My Year of Rest and Relaxation by Ottessa Moshfegh (2018)

If you’ve read her Booker-shortlisted debut, Eileen, you’ll be unsurprised to hear that Moshfegh has written another love-it-or-hate-it book with a narrator whose odd behavior is hard to stomach. This worked better for me than Eileen, I think because I approached it as a deadpan black comedy in the same vein as Elif Batuman’s The Idiot. Its inclusion on the Wellcome longlist is somewhat tenuous: in 2000 the unnamed narrator, in her mid-twenties, gets a negligent psychiatrist to prescribe her drugs for insomnia and depression and stockpiles them so she can take pill cocktails to knock herself out for days at a time. In a sense this is a way of extending the numbness that started with her parents’ deaths – her father from cancer and her mother by suicide. But there’s also a more fantastical scheme in her mind: “when I’d slept enough, I’d be okay, I’d be renewed, reborn. I would be a whole new person.”

Ever since she was let go from her job at a gallery that showcases ridiculous modern art, the only people in this character’s life are an on-again, off-again boyfriend, Trevor, and her best (only) friend from college, longsuffering Reva, who keeps checking up on her in her New York City apartment even though she consistently treats Reva with indifference or disdain. Soon her life is a bleary cycle of sleepwalking and sleep-shopping, interspersed with brief periods of wakefulness, during which she watches a nostalgia-inducing stream of late-1990s movies on video (the kind of stuff I watched at sleepovers with my best friend during high school) – she has a weird obsession with Whoopi Goldberg.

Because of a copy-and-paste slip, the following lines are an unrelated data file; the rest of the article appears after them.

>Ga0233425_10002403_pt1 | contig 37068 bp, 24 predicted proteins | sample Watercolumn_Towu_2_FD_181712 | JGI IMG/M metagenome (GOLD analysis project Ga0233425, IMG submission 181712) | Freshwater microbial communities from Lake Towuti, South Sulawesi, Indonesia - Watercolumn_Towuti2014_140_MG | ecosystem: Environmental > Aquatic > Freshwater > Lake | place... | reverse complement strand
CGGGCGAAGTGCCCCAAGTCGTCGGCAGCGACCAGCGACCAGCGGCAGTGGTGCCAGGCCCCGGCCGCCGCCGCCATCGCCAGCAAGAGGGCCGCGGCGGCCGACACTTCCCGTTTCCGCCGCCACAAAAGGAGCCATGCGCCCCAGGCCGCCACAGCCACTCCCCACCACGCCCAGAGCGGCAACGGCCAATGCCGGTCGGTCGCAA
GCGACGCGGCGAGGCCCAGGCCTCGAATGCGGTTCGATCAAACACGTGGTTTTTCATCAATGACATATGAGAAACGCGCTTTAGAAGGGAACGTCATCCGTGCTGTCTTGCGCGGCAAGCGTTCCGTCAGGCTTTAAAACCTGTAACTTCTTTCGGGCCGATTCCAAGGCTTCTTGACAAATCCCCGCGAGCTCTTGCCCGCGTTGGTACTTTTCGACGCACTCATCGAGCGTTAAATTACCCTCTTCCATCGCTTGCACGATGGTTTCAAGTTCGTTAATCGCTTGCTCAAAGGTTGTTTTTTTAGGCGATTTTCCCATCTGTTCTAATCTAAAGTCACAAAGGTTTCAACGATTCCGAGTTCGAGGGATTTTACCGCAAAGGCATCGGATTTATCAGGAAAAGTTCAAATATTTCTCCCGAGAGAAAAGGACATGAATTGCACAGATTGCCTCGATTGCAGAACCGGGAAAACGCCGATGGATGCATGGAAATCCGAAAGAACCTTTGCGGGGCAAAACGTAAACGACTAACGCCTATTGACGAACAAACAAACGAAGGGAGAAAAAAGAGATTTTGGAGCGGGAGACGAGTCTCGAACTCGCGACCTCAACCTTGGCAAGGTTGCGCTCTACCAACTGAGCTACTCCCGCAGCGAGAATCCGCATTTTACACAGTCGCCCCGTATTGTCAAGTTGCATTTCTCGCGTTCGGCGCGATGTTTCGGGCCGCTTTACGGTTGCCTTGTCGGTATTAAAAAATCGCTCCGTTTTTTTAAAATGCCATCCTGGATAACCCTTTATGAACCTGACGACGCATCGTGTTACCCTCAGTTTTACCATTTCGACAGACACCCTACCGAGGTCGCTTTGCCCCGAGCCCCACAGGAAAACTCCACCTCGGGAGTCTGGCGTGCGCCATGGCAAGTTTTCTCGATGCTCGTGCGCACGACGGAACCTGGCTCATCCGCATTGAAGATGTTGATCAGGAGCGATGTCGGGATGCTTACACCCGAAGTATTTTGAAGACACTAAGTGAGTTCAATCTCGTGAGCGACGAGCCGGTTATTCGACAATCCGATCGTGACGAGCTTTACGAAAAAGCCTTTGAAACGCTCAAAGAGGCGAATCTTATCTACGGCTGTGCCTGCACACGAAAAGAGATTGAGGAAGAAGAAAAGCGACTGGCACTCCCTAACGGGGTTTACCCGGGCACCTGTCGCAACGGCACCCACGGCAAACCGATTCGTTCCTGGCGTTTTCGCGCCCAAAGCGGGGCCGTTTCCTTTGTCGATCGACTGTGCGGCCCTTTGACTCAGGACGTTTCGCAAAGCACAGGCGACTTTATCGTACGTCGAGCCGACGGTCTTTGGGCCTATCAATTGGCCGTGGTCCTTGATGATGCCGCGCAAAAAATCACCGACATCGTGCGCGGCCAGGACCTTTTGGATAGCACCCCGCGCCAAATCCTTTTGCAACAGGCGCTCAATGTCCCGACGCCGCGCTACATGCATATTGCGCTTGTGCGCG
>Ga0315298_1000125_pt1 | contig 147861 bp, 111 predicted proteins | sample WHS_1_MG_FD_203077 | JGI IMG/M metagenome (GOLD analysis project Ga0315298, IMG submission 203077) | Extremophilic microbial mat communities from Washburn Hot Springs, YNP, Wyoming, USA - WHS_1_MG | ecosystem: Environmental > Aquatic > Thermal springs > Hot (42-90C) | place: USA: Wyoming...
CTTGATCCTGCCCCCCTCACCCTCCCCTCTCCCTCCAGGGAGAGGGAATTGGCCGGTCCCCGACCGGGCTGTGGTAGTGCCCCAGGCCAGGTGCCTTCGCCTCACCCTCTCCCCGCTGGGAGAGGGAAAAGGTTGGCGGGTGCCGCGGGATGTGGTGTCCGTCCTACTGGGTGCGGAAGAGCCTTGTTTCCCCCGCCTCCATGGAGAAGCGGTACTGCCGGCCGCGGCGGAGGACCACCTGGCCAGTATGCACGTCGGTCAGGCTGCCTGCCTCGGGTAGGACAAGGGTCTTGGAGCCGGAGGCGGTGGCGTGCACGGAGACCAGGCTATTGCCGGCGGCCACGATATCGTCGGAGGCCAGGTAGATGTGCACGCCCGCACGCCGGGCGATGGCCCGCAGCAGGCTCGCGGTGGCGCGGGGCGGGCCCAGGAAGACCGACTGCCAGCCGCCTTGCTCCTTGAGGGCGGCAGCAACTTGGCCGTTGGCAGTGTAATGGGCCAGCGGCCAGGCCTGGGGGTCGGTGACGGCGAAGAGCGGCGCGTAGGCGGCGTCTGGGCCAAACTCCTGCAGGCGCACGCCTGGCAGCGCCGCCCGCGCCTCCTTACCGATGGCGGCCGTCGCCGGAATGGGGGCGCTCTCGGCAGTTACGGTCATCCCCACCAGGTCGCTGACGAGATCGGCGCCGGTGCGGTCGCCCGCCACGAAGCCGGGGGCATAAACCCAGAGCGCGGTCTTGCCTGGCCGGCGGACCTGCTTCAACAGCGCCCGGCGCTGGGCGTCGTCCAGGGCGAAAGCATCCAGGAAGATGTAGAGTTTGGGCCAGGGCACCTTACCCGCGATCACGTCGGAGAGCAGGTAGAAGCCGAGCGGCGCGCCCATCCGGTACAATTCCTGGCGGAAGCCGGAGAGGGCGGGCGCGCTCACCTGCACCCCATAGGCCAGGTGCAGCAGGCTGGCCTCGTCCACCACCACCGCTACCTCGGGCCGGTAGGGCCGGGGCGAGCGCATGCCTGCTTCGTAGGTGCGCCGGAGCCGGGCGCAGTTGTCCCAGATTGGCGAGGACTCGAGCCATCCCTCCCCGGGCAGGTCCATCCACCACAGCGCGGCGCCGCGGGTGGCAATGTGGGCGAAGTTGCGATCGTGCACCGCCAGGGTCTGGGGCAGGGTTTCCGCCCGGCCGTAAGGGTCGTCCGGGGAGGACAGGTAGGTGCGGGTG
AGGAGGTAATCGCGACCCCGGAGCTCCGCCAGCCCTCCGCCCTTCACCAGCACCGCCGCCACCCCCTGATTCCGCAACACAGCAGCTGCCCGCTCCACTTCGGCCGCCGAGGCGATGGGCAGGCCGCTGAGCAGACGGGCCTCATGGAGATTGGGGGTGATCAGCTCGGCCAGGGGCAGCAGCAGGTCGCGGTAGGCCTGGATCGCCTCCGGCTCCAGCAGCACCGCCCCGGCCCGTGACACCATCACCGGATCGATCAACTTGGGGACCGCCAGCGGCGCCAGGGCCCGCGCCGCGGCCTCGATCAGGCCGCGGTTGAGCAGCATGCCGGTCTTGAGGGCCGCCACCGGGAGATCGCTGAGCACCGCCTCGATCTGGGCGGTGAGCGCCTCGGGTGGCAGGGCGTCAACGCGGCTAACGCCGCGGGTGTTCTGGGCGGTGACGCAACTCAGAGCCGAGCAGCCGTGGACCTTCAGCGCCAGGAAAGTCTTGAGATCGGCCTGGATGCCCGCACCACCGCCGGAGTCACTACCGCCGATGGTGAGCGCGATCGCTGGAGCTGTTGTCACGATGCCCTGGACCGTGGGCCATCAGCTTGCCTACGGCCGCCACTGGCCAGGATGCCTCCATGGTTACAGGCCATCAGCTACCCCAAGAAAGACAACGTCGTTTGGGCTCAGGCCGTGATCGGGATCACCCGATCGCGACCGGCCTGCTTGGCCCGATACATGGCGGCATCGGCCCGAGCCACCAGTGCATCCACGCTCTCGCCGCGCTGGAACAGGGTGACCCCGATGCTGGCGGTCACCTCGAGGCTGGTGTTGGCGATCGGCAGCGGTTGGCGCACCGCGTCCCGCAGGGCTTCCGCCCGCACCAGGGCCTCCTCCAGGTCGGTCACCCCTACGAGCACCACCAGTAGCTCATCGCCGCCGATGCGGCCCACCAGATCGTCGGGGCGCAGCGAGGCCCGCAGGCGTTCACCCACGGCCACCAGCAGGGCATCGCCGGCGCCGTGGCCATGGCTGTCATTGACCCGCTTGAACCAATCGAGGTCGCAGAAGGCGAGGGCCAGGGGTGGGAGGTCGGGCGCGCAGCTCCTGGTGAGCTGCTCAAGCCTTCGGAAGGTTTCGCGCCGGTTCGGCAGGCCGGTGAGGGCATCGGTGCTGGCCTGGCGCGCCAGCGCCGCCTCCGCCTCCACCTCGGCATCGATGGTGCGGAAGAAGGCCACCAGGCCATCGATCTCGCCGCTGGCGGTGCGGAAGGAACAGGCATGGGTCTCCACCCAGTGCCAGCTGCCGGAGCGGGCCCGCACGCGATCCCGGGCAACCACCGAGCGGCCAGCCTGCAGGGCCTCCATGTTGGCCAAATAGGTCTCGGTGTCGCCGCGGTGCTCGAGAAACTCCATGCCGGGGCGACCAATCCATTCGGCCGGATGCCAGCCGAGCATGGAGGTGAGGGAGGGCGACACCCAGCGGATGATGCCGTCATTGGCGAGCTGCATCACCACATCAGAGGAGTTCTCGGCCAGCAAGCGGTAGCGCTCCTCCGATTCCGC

It’s a wonder the plot doesn’t become more repetitive. I like reading about routines, so I was fascinated to see how the narrator methodically takes her project to extremes. Amazingly, towards the middle of the novel she gets herself from a blackout situation to Reva’s mother’s funeral – about the only time we see somewhere that isn’t her apartment, the corner shop, the pharmacy or Dr. Tuttle’s office – and this interlude is just enough to break things up. There are lots of outrageous lines and preposterous decisions that made me laugh. Consumerism and self-medication to deaden painful emotions are the targets of this biting satire. As 9/11 approaches, you wonder what it will take to wake this character up to her life. I’ve often wished I could hibernate through British winters, but I wouldn’t do what Moshfegh’s antiheroine does. Call this a timely cautionary tale about privilege and disengagement.


Favorite lines:

“Initially, I just wanted some downers to drown out my thoughts and judgments, since the constant barrage made it hard not to hate everyone and everything. I thought life would be more tolerable if my brain were slower to condemn the world around me.”

“Oh, sleep, nothing else could ever bring me such pleasure, such freedom, the power to feel and move and think and imagine, safe from the miseries of my waking consciousness.”

Reva: “you’re not changing anything in your sleep. You’re just avoiding your problems. … Your problem is that you’re passive. You wait around for things to change, and they never will. That must be a painful way to live. Very disempowering.”

See also:

Clare’s review

 

And one more that I got out from the library and skimmed:

Murmur by Will Eaves (2018)